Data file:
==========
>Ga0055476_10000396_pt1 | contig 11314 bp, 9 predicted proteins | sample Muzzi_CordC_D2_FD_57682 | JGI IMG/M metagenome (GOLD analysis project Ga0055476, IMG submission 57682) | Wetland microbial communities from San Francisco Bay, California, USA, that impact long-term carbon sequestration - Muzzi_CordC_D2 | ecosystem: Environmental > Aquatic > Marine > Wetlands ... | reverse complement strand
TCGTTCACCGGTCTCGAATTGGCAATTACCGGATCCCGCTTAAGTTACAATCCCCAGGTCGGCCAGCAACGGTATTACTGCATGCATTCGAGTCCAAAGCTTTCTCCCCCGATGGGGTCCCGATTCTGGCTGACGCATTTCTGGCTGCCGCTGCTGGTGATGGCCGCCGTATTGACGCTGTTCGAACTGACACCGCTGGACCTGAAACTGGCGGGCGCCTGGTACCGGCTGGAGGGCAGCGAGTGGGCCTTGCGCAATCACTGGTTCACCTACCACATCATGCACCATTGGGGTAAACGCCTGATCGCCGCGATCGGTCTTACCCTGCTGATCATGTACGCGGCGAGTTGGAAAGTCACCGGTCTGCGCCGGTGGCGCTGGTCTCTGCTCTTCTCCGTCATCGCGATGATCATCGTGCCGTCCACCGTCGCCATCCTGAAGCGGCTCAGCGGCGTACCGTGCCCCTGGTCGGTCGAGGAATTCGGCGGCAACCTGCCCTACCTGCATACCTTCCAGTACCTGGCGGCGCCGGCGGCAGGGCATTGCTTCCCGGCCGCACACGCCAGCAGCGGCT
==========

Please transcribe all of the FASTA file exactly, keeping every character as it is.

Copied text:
>Ga0055476_10000396_pt1 | contig 11314 bp, 9 predicted proteins | sample Muzzi_CordC_D2_FD_57682 | JGI IMG/M metagenome (GOLD analysis project Ga0055476, IMG submission 57682) | Wetland microbial communities from San Francisco Bay, California, USA, that impact long-term carbon sequestration - Muzzi_CordC_D2 | ecosystem: Environmental > Aquatic > Marine > Wetlands ... | reverse complement strand
TCGTTCACCGGTCTCGAATTGGCAATTACCGGATCCCGCTTAAGTTACAATCCCCAGGTCGGCCAGCAACGGTATTACTGCATGCATTCGAGTCCAAAGCTTTCTCCCCCGATGGGGTCCCGATTCTGGCTGACGCATTTCTGGCTGCCGCTGCTGGTGATGGCCGCCGTATTGACGCTGTTCGAACTGACACCGCTGGACCTGAAACTGGCGGGCGCCTGGTACCGGCTGGAGGGCAGCGAGTGGGCCTTGCGCAATCACTGGTTCACCTACCACATCATGCACCATTGGGGTAAACGCCTGATCGCCGCGATCGGTCTTACCCTGCTGATCATGTACGCGGCGAGTTGGAAAGTCACCGGTCTGCGCCGGTGGCGCTGGTCTCTGCTCTTCTCCGTCATCGCGATGATCATCGTGCCGTCCACCGTCGCCATCCTGAAGCGGCTCAGCGGCGTACCGTGCCCCTGGTCGGTCGAGGAATTCGGCGGCAACCTGCCCTACCTGCATACCTTCCAGTACCTGGCGGCGCCGGCGGCAGGGCATTGCTTCCCGGCCGCACACGCCAGCAGCGGCT